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ATL@NYM: Minor helps himself with RBI hit to left

NEW YORK -- Mike Minor entered August in the midst of a skid that gave the Braves no choice but to at least temporarily remove him from their starting rotation. But four weeks later, the rejuvenated left-hander finds himself approaching September with legit reason to believe he will be a tremendous asset down the stretch.

After flirting with a no-hitter last week in Cincinnati, Minor extended his dominance on Thursday night at Citi Field. The left-hander carried a gem into the eighth inning and produced a pair of hits that propelled the Braves to a 6-1 win over the Mets.

"At one point in the game, he was everything," Braves manager Fredi Gonzalez said. "He was not only pitching well, he was our offense for [seven] innings."

This was certainly a night to remember for Minor, who carried a two-hit shutout into the eighth inning and also played a part in the first two runs scored by the Braves. He surrendered just four hits and kept the Mets scoreless until Travis d'Arnaud doubled and scored on Eric Campbell's single in the eighth.

"He just kept pounding the zone," Braves catcher Gerald Laird said. "It was fun to be back there with some of the swings they were taking."

The swings Minor was inducing were not as impressive as those he took while matching the career-high two-hit performance he recorded at this same stadium on May 25, 2013, which was also the day he belted the first of his two career homers. After driving in the game's first run with a two-out single in the third inning, he fueled a two-run eighth inning with a double that put him in position to score on a triple by Emilio Bonifacio, who capped his four-hit night with an RBI single in the three-run ninth.

After Bonifcacio tripled, Freddie Freeman chased Mets starter Jonathan Niese with his eighth-inning RBI single. Niese was undone by what Minor did on the mound and at the plate.

"We all know what he's capable of doing on the mound," Laird said. "He's a good athlete. He has a good idea of what he wants to do in the box. He's one of those guys who takes pride in trying to help himself in a game."

Minor's do-it-all performance enabled the Braves to conclude a 10-game road trip with a winning record. After opening this three-game set in New York with their third straight loss, they recorded a pair of wins that repaired their psyche and their standing in the postseason races.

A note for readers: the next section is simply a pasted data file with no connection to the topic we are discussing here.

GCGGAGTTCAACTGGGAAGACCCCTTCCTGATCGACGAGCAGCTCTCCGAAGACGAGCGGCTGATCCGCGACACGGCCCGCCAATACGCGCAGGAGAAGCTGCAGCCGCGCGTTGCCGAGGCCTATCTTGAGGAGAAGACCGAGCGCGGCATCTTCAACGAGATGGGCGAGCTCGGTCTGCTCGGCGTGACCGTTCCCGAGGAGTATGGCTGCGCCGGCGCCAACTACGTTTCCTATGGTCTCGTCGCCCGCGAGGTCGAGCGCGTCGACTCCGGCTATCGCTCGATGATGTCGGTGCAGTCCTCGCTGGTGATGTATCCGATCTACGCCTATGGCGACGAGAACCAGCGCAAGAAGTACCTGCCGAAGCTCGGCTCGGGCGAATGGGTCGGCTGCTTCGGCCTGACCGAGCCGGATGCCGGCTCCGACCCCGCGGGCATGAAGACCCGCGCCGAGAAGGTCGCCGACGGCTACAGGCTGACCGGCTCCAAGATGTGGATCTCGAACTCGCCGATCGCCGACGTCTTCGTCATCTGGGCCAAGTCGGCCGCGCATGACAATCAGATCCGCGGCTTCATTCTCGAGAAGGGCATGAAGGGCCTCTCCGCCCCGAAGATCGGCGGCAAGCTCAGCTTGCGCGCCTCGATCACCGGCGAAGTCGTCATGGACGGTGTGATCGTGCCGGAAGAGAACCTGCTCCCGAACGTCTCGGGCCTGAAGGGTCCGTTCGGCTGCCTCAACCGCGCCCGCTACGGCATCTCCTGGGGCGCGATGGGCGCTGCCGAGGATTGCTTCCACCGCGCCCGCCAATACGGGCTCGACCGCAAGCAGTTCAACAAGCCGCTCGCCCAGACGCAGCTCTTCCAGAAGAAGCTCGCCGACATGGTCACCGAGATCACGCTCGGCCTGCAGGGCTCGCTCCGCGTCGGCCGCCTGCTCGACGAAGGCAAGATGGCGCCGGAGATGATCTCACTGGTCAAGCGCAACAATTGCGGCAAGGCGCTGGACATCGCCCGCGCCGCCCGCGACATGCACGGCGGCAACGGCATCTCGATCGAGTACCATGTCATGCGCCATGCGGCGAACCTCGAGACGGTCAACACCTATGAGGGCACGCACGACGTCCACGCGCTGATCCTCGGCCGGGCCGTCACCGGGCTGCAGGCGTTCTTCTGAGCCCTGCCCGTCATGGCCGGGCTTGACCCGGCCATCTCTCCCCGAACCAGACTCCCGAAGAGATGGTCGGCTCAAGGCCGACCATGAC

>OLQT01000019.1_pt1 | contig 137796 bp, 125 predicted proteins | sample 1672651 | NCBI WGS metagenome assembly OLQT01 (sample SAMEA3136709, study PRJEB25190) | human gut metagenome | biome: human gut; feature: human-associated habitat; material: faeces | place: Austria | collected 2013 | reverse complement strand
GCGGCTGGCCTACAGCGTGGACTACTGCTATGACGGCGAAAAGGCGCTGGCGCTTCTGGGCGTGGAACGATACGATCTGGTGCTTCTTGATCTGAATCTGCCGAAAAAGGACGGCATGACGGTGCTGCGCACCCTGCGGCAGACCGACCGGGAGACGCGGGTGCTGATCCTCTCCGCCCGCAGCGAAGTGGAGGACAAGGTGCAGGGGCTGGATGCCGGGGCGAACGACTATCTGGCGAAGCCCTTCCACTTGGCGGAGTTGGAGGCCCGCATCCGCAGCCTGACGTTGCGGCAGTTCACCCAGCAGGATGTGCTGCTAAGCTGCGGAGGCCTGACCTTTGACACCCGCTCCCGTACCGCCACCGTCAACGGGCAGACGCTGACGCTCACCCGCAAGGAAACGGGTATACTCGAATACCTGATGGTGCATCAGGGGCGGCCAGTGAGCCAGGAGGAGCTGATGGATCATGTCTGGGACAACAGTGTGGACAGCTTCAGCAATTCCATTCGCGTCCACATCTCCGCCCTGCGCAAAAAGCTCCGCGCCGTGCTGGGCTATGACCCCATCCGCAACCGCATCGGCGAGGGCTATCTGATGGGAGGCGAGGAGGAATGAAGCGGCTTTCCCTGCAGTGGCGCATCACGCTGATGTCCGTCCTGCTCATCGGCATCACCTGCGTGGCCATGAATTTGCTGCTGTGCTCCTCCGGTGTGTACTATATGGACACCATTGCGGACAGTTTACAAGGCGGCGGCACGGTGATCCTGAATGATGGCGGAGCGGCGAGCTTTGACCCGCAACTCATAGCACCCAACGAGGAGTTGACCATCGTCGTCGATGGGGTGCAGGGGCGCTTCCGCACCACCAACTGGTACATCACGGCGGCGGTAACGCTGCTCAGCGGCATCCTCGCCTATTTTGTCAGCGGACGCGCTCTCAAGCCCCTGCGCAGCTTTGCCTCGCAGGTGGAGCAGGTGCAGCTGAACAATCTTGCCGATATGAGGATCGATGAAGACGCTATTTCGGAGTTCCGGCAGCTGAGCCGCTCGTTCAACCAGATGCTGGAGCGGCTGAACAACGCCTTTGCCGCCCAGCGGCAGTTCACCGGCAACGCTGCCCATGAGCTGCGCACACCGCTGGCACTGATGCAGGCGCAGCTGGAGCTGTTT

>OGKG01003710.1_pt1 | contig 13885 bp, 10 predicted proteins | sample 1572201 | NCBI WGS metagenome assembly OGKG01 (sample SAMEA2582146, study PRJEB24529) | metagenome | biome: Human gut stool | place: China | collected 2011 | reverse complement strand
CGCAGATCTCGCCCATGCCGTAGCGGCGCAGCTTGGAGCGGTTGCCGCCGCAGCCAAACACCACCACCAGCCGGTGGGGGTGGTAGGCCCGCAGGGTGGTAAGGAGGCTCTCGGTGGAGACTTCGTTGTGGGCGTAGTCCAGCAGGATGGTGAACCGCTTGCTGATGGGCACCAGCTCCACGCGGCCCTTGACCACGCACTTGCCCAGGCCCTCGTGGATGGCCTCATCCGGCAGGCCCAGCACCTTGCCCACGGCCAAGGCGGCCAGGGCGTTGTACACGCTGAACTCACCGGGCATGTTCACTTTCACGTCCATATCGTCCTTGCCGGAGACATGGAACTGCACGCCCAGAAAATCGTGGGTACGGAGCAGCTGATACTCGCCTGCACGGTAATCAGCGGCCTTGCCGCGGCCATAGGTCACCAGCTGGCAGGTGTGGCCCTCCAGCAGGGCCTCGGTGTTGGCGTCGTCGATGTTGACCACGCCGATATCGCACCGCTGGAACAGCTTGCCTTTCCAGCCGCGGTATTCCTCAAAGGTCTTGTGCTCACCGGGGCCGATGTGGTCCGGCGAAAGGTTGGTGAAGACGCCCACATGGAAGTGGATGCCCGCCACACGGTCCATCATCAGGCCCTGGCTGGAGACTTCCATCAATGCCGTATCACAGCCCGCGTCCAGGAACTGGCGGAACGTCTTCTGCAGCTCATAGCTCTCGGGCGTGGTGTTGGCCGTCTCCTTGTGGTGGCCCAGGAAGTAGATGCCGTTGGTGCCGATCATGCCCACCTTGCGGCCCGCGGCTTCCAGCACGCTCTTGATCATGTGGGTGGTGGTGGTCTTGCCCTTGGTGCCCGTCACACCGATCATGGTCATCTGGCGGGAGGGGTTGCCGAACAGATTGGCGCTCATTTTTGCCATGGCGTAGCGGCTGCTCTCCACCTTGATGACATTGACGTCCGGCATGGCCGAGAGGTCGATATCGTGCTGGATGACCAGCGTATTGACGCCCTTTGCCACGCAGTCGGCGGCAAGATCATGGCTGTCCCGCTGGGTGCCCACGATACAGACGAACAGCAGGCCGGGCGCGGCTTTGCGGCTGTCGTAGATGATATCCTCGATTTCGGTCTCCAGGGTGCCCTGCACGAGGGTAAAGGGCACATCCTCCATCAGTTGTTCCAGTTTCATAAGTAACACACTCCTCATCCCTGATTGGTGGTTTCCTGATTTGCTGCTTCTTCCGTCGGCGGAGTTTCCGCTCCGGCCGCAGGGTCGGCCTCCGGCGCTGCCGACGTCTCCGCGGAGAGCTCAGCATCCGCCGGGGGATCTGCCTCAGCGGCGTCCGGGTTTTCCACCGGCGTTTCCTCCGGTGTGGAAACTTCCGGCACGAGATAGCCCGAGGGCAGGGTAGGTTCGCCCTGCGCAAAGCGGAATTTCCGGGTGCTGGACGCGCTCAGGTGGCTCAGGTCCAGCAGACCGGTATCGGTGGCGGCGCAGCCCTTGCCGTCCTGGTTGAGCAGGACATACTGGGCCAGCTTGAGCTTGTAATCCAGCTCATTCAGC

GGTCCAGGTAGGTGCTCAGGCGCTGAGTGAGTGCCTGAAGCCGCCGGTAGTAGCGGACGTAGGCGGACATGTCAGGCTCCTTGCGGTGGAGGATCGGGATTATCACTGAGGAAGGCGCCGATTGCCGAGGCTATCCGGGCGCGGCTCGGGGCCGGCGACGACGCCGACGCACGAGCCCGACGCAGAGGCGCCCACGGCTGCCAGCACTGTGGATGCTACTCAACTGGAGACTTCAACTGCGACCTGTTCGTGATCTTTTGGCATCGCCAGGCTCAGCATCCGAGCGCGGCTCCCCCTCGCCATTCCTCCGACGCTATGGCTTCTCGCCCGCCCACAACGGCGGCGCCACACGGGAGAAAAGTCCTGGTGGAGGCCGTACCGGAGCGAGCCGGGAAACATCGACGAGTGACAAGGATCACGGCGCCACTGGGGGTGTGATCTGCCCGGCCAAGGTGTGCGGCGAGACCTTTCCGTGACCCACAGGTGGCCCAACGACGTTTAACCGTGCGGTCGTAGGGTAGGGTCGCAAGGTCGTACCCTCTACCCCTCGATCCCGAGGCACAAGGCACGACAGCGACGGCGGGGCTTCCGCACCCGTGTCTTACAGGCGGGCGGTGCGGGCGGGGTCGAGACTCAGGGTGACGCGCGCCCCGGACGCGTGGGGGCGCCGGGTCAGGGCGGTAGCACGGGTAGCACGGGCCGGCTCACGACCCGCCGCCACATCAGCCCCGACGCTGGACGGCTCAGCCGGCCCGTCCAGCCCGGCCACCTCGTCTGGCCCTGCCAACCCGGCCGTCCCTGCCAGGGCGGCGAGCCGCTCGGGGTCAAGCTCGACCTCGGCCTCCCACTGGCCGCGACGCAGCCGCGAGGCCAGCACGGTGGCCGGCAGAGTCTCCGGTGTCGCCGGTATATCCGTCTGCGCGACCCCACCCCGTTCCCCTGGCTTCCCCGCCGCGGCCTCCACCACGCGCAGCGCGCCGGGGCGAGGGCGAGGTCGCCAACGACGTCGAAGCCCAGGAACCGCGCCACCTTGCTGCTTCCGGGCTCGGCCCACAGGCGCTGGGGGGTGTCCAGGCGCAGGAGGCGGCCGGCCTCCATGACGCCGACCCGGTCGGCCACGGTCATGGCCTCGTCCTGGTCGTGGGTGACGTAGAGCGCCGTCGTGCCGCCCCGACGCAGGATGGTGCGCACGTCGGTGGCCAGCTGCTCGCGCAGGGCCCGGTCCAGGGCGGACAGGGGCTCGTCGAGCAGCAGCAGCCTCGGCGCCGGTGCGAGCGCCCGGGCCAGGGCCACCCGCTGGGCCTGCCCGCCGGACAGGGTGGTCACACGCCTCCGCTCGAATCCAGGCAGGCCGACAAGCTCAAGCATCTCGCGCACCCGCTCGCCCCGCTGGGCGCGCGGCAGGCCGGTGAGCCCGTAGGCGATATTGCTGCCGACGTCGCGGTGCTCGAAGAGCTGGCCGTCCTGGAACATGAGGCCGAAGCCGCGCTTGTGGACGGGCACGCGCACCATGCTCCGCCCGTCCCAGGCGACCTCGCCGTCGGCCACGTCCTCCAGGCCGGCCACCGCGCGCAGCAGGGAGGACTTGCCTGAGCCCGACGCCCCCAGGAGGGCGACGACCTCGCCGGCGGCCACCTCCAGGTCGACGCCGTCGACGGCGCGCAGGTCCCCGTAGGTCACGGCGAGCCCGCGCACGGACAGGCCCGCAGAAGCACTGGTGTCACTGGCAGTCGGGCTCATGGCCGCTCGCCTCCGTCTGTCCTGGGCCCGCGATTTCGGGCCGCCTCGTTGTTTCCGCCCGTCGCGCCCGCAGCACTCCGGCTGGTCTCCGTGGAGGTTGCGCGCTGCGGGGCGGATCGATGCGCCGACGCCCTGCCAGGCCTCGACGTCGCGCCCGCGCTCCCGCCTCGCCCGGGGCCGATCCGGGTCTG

The Braves are now six games behind the Nationals in the National League East. They sit two games behind the front-running Cardinals in the Wild Card race and 1 1/2 games behind the Giants, who are currently positioned to earn the second Wild Card spot.

"The last [13] games we have played good baseball," said Gonzalez, whose club will welcome the Marlins to Turner Field on Friday.

Five days removed from bidding adieu to his no-hit bid against the Reds with two outs in the eighth inning, Minor entered Thursday night's eighth having allowed just two hits. After he was forced to make an abrupt exit following Campbell's single, he watched David Carpenter prevent the Mets from producing any further damage.

This marked the second straight start that Minor allowed just one run while pitching into the eighth inning. Since having a start skipped during the first week of this month, Minor has produced a 2.33 ERA in the four starts that have followed. In other words, he has not looked like the same guy who posted a 7.33 ERA and surrendered 12 home runs in the 10 starts he made from June 10-Aug.1.

"I do feel like I've turned the corner with pitches and hitting spots and attacking hitters," Minor said. "I do feel confident. I don't feel that little guy in the back of my head is saying, 'Don't give up the home run' anymore. I feel like I'm attacking guys and going right after them."

Now armed with a sinker that he gained a better feel for during his short time out of the rotation this month, Minor did not allow the Mets a hit until Lucas Duda sent an opposite-field liner over Andrelton Simmons' head to begin the bottom of the fifth. The only other hit he allowed before the eighth inning was a seventh-inning leadoff single recorded by Curtis Granderson, who was retired via a double play.

"It's just nice to see him come out and get some good results because now he's just building and building with more confidence," Laird said. "Today, I don't think we threw a changeup at any point in the game. The sinker was diving so good and the curveball was working. We mixed in some sliders and just kind of moved the four-seamer. He was in complete control of that game."

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